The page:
Tag Archives: Gap

Arm Yourselves With Home-Made Mini Crossbows

So this is what it feels like to rule the world through massively overwhelming force.

Or just the battlefield that is my home.

Yes, dudes, when you can weaponize hair clips, you know you’re on This screen grab is from the video posted by TheKingOfRandom.com and showing you how to create a mini crossbow from hair clips, popsicle sticks, hot glue and twine.the top of the family heap. Luckily for you out there in reader land, I’m feeling in a benevolent mood and I’m going to show you how I learned a method of creating a mini crossbow that can fire wooden matches, either lit or unlit, a distance of several yards.

This, dudes, is how you protect your cube.

Or just annoy the little dudes until they get angry enough to actually build one of their own and start firing back.

Whichever.

A big tip of the hat to my writing pal, The Dragon, for sending me the link that showed me how to create the massive crossbow gap that currently exists in the not-so-friendly-anymore confines of Casa de Dude.

Here’s the clip.

Pretty neat, no?

Pretty neat, yes indeedey oh!

If you’re like me and do better with written instructions, you can go here to download a .pdf listing all the gear you’ll need and the steps necessary to weaponize hair-care products.

I’d love to see whatever you dudes come up with after watching the video and checking out the instructions. Mine didn’t look quite as good as the ones here, but not bad and, even better, it worked.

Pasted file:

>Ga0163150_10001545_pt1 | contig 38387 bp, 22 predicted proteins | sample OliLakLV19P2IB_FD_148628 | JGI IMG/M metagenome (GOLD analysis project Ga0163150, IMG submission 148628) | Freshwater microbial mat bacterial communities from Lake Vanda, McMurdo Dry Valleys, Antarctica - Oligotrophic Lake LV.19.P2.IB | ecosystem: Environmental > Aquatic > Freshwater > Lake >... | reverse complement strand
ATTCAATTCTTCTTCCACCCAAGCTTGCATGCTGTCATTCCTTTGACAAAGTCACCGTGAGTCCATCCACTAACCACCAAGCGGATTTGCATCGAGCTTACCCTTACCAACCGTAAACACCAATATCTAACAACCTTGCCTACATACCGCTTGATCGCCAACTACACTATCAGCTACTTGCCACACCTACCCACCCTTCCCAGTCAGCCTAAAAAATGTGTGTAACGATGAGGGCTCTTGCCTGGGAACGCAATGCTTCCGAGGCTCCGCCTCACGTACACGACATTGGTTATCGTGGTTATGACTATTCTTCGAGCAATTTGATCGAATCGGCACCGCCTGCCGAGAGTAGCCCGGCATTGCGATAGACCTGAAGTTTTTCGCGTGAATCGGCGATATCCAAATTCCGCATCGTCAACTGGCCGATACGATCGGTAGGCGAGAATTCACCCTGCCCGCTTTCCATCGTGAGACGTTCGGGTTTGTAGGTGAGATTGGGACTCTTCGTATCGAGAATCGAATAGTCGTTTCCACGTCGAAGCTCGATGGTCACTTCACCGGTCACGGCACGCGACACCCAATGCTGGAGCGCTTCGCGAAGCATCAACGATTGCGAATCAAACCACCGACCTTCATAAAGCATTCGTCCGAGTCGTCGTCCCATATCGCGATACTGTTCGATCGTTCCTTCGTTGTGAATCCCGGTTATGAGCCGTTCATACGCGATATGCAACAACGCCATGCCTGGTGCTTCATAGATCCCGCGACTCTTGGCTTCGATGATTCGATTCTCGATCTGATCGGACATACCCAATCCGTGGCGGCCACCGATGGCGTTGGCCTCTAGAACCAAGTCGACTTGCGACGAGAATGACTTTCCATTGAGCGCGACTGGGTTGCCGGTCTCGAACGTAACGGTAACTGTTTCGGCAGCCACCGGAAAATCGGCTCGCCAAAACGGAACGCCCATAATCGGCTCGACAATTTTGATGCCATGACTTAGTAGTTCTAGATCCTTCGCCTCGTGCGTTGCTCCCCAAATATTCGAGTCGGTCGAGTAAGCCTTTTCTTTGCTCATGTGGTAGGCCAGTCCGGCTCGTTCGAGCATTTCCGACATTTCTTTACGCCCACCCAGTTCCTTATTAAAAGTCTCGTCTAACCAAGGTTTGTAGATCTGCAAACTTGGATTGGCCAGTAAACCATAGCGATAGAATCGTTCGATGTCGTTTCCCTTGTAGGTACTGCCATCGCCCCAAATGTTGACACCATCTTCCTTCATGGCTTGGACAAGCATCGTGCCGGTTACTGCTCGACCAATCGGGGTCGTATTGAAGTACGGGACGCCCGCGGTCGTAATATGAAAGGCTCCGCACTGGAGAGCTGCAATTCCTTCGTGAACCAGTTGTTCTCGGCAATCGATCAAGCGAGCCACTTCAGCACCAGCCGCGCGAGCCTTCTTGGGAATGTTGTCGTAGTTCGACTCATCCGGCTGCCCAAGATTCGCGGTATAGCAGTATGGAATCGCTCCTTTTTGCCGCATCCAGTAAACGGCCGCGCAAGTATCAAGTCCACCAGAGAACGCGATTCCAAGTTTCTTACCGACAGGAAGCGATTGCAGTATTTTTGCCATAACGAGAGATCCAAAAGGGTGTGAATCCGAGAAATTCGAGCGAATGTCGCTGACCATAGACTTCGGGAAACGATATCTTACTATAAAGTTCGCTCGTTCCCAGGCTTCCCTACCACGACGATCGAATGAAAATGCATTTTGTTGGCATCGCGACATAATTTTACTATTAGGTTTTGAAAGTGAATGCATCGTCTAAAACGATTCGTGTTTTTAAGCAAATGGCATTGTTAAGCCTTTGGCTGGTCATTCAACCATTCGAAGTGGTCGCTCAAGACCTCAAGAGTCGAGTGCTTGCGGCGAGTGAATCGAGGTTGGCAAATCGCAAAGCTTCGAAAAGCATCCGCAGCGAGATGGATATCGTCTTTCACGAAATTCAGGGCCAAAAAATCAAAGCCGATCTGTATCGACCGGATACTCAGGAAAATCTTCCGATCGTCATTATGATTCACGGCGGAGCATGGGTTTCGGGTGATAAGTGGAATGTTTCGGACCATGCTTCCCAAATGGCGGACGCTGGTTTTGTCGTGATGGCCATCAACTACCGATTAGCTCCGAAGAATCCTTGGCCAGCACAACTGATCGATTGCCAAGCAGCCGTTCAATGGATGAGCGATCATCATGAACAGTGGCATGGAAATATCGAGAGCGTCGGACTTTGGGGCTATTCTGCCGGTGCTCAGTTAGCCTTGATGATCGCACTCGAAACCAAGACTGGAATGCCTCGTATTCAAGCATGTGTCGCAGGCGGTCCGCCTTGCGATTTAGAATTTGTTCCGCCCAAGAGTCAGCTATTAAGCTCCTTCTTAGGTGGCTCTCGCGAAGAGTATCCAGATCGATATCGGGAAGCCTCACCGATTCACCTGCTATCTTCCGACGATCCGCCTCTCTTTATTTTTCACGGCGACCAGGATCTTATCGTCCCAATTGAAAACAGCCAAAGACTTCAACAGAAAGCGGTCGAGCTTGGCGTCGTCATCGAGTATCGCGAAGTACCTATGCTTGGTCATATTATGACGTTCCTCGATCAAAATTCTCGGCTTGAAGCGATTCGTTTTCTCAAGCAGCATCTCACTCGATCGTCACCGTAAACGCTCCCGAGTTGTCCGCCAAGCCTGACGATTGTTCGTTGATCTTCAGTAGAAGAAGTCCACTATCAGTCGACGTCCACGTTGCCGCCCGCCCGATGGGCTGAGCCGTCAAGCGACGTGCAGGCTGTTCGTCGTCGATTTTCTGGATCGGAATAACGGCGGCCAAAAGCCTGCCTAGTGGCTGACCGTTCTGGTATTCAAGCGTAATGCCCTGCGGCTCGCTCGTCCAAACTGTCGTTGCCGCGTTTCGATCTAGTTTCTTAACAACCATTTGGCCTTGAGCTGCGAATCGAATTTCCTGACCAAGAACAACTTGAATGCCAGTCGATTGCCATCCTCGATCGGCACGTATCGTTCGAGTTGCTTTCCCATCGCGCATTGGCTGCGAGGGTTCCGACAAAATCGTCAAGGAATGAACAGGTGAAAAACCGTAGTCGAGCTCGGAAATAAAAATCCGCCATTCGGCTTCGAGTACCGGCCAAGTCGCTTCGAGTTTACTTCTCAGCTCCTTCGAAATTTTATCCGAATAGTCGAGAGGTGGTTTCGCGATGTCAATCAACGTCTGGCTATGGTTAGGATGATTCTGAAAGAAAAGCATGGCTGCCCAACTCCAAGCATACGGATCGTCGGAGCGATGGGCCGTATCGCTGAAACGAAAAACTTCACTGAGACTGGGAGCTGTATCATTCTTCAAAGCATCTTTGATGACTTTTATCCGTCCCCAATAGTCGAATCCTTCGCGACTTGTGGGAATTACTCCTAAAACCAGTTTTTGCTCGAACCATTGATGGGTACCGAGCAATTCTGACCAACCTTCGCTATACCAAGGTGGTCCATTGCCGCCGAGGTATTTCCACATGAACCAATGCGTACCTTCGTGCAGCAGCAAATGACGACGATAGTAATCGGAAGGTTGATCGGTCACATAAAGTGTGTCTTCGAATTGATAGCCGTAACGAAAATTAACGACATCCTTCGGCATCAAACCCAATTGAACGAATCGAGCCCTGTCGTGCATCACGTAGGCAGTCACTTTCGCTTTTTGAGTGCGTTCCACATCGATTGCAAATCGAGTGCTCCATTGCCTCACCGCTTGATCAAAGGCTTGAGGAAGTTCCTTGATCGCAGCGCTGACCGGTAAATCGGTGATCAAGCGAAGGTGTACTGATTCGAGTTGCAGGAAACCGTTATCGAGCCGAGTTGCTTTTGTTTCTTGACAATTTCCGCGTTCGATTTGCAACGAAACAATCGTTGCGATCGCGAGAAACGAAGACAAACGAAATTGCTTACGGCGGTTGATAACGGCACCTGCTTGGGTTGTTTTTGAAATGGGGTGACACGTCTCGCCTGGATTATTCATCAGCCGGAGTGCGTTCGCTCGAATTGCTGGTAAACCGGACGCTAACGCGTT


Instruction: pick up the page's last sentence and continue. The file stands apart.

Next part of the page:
Thanks to the mini crossbow, I now possess an almost insurmountable advantage in desktop weaponry. I shall rule with my iron fist, velvet glove optional.

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It’s On The Tip Of My Tongue

According to some strenuous research (I sat down and googled the whole topic and then browsed around for a bit), your vocabulary is directly correlated with the amount of time you spend reading.

That is, the more time you spend reading on a daily basis, the larger your vocabulary. And that’s a good thing. Other studies have shown that if you have a larger vocabulary, you’re more likely to succeed. For various meanings of succeed.

By the time they reach adulthood, people who make a habit of reading have a vocabulary that is about four times the size of those who rarely or never read.  This disparity starts early and grows throughout life.

According to Beck and McKeown (1991), 5 to 6 year olds have a working vocabulary of 2,500 to 5,000 words.  Whether a child is near the bottom or the top of that range depends upon their literacy skills coming into the first grade (Graves,1986; White, Graves & Slater, 1990).  In other words, by the first grade, the vocabulary of the disadvantaged student is half that of the advantaged student, and over time, that gap widens.

All of which has very little to do with what I’m about to talk about, other than as a generalized plea for all you parents out there to read to your little dudes and little dudettes as often as you can. Get them started loving reading and their lives will be enriched immeasurably.

No, I’m here to talk about words that aren’t. . . can’t be in your English vocabulary. These are words that don’t have an equivalent in the English language. And they’re wonderful.

You know that feeling when you’ve sat down to a tremendous meal and you keep eating, even though you can feel your belt about to split into shrieking pieces? Yeah, if you spoke Georgian, you’d have a word for that. It’s shemomedjamo, and it means “I accidentally ate the whole thing.” Beautiful!